86.3 DIABETES IN FAMILIES AND TWINS 86.3.1 Familial Aggregation of Diabetes Many authors have shown that diabetics have an “increased family history” of the disease (4). In most reports, the frequency of diabetics with positive family histories of the disease ranges from 25% to 50%. Since the frequency of a positive family history of diabetes in nondiabetic individuals has usually been found to be below 15%, this family history information has been used to support the hypothesis that diabetes mellitus is a hereditary disorder. These types of data, however, are not very powerful. A more accurate method of assessing familial aggregation is to compare diabetes prevalence in specific relatives of affected individuals with that found among similar relatives of nondiabetic controls. Pincus and White (8) were the first to use this method in the study of diabetes, when they statistically established the increased prevalence of the disease among the relatives of diabetics. These findings have since been confirmed by many other investigators (4). Using more sensitive markers of the diabetic genotype, such as oral, intravenous, and cortisone-induced glucose tolerance tests, it has been found that the prevalence of affected individuals among the relatives of diabetics is even higher (usually ranging between 10% and 30% of the parents, sibs, or close relatives, as compared to a prevalence of 1–6% of the relatives of nondiabetic individuals). Thus the prevalence of both clinical diabetes and abnormal glucose tolerance is significantly greater among the close relatives of diabetics than among similar relatives of nondiabetic individuals.

86.3.2 Early Twin Studies Familial aggregation of a trait may be caused by either genetic or environmental factors and twin studies have been used to confirm the importance of genetic factors in the etiology of diabetes. Using clinical diabetes as the criteria for affected, most investigators have reported a concordance rate for monozygotic (MZ) twins between 45% and 96% and for dizygotic twins between 3% and 37%. When type 2 diabetes is considered separately

and glucose tolerance tests are performed in the “nondiabetic” MZ cotwins, the concordance rate is usually above 70%. Thus the concordance of diabetes mellitus in MZ twins is significantly greater than in dizygotic twins, suggesting an important genetic component to disease etiology. The available data suggest that dizygotic twin risk appears to be approximately equivalent to that of siblings, arguing that whatever environmental factors contribute are present in the majority of a given population and suggesting that there is not a large contribution from unique family environments. As will be discussed later, the MZ concordance rates are very different for type 1 and type 2 diabetes.

86.4 GENETIC HETEROGENEITY IN DIABETES Although the evidence from studies of familial aggregation and twins leaves no doubt as to the importance of genetic factors in the etiology of diabetes, for many years there was little agreement as to the nature of the genetic factors involved. This confusion can, in large part, be explained by the genetic heterogeneity that is now known to exist in diabetes. In 1967, the hypothesis of genetic heterogeneity was proposed based on several lines of evidence. Indirect evidence included (1) the existence of distinct, mostly rare genetic disorders (now numbering over 80) that have glucose intolerance as one of their features; (2) genetic heterogeneity in diabetic animal models; (3) ethnic variability in prevalence and clinical features; (4) clinical variability between the thin, ketosis-prone, insulindependent juvenile onset diabetic (type 1) and the obese, nonketotic insulin-resistant adult-onset diabetic (type 2); and (5) physiological variability (i.e. the demonstration of decreased plasma insulin in juvenile versus the relative hyperinsulinism of maturity-onset diabetics). In addition, some direct evidence for heterogeneity came from clinical genetic studies that suggested that juvenile and adultonset diabetes differed genetically within families (9).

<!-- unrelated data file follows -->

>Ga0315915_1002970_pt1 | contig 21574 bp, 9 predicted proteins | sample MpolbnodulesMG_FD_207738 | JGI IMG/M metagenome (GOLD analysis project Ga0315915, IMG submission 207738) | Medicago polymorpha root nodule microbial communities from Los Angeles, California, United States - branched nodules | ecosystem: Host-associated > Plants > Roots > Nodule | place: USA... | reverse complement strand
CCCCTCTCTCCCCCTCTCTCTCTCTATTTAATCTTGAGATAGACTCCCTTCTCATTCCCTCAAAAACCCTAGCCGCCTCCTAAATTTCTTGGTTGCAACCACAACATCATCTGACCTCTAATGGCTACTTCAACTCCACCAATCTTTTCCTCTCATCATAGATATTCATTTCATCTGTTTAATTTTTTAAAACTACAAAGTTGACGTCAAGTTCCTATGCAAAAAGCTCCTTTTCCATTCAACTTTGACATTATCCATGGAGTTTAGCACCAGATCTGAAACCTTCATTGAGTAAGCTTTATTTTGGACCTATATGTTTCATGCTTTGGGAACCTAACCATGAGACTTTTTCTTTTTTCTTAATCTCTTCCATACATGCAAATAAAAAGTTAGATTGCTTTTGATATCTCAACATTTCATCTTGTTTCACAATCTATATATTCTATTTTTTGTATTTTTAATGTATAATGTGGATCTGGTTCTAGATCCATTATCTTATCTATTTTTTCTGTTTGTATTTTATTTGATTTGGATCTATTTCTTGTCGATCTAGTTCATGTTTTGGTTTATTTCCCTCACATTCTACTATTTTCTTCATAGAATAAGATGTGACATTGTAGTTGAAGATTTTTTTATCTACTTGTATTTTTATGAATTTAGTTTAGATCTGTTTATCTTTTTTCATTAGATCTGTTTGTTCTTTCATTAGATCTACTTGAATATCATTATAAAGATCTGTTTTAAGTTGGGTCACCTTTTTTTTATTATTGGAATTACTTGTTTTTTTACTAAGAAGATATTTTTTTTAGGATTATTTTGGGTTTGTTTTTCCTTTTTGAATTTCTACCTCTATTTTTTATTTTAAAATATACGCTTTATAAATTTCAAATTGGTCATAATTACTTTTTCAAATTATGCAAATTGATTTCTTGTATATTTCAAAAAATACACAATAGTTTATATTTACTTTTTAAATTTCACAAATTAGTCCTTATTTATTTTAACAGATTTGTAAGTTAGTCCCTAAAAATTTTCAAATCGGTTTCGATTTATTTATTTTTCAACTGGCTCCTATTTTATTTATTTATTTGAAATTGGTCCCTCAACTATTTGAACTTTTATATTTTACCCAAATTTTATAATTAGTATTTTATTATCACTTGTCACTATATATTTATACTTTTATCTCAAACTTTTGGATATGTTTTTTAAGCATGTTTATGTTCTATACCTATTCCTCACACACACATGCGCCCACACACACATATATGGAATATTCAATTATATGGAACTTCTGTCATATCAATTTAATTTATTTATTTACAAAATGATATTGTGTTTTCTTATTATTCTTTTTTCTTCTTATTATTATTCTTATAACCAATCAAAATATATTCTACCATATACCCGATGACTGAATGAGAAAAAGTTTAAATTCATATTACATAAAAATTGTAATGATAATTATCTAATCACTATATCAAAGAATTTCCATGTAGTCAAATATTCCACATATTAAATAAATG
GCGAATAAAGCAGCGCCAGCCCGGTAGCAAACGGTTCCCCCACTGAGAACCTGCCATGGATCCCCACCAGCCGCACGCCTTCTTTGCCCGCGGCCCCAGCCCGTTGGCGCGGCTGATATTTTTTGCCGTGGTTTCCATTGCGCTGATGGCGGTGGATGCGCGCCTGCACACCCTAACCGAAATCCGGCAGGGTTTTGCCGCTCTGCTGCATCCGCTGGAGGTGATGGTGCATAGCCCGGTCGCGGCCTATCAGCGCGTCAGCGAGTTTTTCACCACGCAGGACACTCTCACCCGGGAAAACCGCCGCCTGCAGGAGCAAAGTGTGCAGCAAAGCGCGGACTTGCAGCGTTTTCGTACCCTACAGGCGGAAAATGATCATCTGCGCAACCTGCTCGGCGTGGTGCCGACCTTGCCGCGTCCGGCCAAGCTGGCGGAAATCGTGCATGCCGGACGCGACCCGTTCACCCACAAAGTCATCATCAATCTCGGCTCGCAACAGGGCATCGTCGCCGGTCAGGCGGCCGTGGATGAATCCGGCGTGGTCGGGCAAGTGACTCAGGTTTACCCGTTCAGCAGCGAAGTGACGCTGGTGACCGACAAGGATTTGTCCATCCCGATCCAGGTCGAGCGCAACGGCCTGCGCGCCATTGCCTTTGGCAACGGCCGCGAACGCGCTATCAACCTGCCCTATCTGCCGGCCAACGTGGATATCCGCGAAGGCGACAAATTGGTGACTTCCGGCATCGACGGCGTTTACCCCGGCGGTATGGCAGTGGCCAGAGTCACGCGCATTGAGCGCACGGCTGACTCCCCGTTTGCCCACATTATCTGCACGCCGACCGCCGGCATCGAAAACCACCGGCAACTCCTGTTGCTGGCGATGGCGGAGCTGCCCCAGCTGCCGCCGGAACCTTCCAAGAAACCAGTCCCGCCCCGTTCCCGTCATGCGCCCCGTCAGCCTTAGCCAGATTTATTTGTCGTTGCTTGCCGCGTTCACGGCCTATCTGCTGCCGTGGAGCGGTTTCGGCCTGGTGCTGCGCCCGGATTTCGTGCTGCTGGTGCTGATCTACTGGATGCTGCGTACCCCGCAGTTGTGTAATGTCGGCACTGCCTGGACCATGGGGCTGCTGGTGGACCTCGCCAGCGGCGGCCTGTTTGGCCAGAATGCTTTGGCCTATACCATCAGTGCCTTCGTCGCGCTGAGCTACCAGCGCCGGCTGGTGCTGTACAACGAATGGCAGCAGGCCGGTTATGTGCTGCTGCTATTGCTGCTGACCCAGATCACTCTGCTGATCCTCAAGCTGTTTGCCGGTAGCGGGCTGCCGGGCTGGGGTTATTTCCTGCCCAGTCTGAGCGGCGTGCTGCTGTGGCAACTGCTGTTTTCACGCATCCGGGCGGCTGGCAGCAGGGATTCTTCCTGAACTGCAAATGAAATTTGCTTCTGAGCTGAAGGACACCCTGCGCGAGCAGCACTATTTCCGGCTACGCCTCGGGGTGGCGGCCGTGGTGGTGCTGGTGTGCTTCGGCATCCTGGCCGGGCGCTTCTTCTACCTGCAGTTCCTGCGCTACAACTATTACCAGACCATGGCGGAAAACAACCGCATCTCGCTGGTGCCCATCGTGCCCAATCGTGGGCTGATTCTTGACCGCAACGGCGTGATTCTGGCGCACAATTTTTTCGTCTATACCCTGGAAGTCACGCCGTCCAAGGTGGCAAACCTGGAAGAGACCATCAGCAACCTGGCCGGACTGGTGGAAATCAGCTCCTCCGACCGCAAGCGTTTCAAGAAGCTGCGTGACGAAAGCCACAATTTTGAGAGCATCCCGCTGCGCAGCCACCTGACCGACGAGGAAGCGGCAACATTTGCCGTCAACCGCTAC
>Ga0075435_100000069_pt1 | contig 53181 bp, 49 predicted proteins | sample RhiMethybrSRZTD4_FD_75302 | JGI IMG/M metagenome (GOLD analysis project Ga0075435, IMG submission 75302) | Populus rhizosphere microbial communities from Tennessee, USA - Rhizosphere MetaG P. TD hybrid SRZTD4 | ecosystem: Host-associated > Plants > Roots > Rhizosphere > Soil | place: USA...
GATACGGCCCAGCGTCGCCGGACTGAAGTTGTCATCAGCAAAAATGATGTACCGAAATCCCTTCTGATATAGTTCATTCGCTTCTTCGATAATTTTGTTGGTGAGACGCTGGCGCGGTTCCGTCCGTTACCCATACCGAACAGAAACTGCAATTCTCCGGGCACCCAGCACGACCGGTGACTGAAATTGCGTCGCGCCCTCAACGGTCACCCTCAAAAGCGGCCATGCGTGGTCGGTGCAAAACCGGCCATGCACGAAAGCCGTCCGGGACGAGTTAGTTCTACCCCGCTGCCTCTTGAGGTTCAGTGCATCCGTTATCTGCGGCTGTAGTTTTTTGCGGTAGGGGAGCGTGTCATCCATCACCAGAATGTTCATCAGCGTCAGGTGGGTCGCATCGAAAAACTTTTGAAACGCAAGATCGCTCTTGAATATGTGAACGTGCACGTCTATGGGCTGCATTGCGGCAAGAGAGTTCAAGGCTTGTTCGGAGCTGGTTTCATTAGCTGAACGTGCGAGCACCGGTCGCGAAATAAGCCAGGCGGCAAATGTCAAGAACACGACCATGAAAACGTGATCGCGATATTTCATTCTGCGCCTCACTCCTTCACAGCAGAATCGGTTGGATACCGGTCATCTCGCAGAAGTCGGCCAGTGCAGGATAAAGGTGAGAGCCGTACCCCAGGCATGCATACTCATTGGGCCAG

86.4.1 Rare Syndrome Associations There are more than 80 distinct genetic disorders associated with glucose intolerance and, in some cases, clinical diabetes (Table 86-1). Although individually rare, these syndromes demonstrate that mutations at many different loci can produce glucose intolerance. Furthermore, they illustrate the wide variety of pathogenetic mechanisms that can result in glucose intolerance. These mechanisms range from absolute insulin deficiency due to pancreatic degeneration (in such disorders as hereditary relapsing pancreatitis, cystic fibrosis, and polyendocrine deficiency disease) to relative insulinopenia (in the growth hormone deficiency syndromes), to inhibition of insulin secretion (in the hereditary pheochromocytoma syndromes associated with elevated catecholamines), to various deficits in the interaction of insulin and its receptor (in the

TAB L E 8 6 - 1    Genetic Syndromes Associated with Glucose Intolerance and Diabetes Mellitus Syndromes

Types of DM

Syndromes associated with pancreatic degeneration Congenital absence of the pancreas Type 1 (congenital) Immunodysregulation, Polyendocrinopathy, and enteropathy, X-linked (IPEX) Congenital pancreatic hypoplasia Permanent neonatal diabetes mellitus with pancreatic and cerebellar agenesis

Type 1 (congenital) Type 1 (infancy) Type 1 (infancy) IGT, Type 1

Cystic fibrosis Polyendocrine deficiency disease (Schmidt syndrome)

IGT, Type 1 Type 1

IgA deficiency, malabsorption and diabetes Hemochromatosis (includes juvenile hemochromatosis (HFE2), HFE3 and HFE4

Type 1 Type 2

Thalassemia α-I-antitrypsin deficiency Cystinosis, Nephropathic

IGT→Type 2 IGT Type 1

Tropical calcific pancreatitis